He who bears God in his heart, carries his paradise with him everywhere. – St. Ignatius of Loyola, In Compend. Vitae.
February Devotion: The Holy Trinity (also the Holy Family)
Virtue to practice: Humility
I vow and consecrate to God all that is in me: my memory and my actions to God the Father; my understanding and my words to God the Son; my will and my thoughts to God the Holy Ghost; my heart, my body, my tongue my senses and all my sorrows to the sacred Humanity of Jesus Christ, ‘who was contented to be betrayed into the hands of wicked men and to suffer the torment of the Cross.’ – St. Francis de Sales
An indulgence of 3 years.
A plenary indulgence on the usual conditions, if this act of oblation is devoutly repeated every day for a monh (S.P.Ap., Sept. 22, 1922 and May 12, 1934).
The faithful who devoutly offer any prayers in honor of the Most Holy Trinity with the intention of continuing them for nine successive days, may gain:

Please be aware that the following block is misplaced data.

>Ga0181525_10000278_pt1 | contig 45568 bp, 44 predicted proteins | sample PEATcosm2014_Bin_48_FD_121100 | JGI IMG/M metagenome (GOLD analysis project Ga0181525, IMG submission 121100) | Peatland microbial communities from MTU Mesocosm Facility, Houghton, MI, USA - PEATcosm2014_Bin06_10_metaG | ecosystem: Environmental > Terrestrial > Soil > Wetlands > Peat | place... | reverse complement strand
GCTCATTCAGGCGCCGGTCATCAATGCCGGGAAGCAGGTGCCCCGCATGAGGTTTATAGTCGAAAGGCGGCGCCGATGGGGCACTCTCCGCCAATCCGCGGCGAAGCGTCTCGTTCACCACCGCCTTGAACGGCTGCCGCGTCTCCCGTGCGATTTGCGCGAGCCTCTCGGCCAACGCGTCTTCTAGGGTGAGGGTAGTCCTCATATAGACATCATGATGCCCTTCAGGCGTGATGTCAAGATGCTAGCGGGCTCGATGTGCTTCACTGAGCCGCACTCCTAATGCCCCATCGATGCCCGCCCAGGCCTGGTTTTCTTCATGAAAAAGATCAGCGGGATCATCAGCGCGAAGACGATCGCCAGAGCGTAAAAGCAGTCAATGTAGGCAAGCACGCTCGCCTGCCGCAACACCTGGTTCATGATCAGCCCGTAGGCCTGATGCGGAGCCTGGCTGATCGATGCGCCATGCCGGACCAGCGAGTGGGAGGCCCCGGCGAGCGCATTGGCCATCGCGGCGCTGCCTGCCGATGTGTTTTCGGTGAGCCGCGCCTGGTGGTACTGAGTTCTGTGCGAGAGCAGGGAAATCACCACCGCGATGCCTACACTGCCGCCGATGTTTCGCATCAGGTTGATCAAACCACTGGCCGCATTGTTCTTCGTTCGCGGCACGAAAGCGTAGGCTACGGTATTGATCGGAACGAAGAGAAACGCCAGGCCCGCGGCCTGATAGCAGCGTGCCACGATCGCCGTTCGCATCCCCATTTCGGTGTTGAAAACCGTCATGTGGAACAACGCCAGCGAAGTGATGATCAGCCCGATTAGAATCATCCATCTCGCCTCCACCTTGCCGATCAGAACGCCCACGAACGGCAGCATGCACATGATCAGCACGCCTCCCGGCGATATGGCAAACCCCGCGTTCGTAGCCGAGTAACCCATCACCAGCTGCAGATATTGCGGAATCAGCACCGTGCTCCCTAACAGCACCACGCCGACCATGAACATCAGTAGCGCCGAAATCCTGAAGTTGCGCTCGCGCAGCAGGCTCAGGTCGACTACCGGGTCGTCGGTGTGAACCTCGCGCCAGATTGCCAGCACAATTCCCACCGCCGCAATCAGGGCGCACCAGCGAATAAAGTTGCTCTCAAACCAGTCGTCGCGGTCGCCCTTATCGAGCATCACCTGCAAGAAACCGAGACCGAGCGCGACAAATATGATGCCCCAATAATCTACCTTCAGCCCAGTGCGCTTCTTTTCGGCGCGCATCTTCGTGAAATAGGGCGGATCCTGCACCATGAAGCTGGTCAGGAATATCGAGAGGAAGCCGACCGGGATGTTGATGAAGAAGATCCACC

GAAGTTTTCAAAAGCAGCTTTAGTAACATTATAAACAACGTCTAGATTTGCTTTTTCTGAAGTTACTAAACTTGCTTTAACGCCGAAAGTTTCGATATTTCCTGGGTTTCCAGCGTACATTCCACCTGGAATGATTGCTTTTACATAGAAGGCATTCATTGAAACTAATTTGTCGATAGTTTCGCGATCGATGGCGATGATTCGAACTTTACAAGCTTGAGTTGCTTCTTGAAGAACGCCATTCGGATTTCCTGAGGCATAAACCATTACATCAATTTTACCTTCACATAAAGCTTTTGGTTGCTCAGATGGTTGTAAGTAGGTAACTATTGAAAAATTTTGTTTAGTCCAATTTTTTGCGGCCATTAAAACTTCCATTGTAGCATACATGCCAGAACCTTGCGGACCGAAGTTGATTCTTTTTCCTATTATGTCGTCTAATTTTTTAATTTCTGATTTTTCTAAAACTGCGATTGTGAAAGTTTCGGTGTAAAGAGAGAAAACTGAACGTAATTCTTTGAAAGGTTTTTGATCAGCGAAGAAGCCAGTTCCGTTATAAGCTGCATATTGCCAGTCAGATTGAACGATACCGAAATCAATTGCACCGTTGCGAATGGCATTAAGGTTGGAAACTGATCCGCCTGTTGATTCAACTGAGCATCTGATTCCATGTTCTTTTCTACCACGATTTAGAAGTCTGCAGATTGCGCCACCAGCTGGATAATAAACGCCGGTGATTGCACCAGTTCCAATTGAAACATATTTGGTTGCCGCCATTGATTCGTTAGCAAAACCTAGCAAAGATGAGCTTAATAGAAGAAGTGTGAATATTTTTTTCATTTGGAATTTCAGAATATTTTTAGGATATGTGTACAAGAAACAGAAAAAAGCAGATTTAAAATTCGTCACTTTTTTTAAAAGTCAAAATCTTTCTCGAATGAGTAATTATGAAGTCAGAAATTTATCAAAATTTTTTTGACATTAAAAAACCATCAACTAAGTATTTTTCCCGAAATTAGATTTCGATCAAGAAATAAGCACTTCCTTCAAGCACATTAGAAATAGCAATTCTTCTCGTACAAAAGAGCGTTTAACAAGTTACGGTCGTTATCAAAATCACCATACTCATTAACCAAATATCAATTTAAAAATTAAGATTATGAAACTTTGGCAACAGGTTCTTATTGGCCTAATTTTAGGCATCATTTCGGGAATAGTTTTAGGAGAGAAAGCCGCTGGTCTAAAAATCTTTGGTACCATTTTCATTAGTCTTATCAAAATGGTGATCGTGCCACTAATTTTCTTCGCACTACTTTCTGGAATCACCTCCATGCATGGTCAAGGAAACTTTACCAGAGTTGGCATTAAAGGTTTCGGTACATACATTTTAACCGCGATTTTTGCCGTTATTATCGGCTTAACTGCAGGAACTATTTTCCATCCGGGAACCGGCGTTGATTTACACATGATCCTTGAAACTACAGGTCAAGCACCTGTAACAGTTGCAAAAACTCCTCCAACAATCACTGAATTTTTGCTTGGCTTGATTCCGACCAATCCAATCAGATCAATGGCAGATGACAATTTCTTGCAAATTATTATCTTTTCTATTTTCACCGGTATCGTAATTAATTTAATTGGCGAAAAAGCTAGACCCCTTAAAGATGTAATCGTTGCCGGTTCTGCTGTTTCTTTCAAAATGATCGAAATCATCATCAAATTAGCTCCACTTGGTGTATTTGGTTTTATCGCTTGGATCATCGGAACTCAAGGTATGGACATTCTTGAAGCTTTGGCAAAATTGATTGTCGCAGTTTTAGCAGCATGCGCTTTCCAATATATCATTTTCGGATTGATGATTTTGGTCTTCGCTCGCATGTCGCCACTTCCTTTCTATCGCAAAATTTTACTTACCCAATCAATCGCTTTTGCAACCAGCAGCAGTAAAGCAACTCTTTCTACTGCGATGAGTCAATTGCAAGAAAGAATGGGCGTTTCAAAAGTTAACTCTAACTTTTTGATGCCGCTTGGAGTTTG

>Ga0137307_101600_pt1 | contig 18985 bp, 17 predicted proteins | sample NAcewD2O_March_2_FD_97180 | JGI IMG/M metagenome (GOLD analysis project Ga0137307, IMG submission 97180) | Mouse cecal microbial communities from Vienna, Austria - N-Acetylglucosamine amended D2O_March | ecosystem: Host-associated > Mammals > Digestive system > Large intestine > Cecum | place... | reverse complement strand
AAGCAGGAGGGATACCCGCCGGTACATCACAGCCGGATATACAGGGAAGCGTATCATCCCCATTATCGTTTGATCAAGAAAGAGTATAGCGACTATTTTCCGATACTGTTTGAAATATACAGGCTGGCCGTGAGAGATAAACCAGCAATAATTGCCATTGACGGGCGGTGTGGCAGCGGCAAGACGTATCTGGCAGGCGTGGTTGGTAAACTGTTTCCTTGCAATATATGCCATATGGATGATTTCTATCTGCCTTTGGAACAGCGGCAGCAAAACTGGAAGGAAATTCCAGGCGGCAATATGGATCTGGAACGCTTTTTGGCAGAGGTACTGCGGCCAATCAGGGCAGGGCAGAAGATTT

An indulgence of 7 years once each day:
A plenary indulgence on the usual conditions at the end of the novena (S.C. Ind., Aug. 8 1847; S.P. Ap., Mar. 18, 1932).
Novena in Honor of Our Lady of Lourdes
O ever Immaculate Virgin, Mother of Mercy, Health of the Sick, Comforter of the Afflicted, thou knowest my wants, my troubles, my sufferings; deign to cast upon me a look of mercy. By appearing in the grotto of Lourdes thou wert pleased to make it a privileged sanctuary from where thou dost dispense thy favors, and already many sufferers have obtained the cure of their infirmities, both spiritual and corporal. I come, therefore, with the most unbounded confidence, to implore thy maternal intercession. Obtain, O loving Mother, the granting of my requests. Through gratitude for thy favors, I will endeavor to imitate thy virtues, that I may one day share in thy glory. R. Amen.
V. O Mary, conceived without sin,
R. Pray for us who have recourse to thee.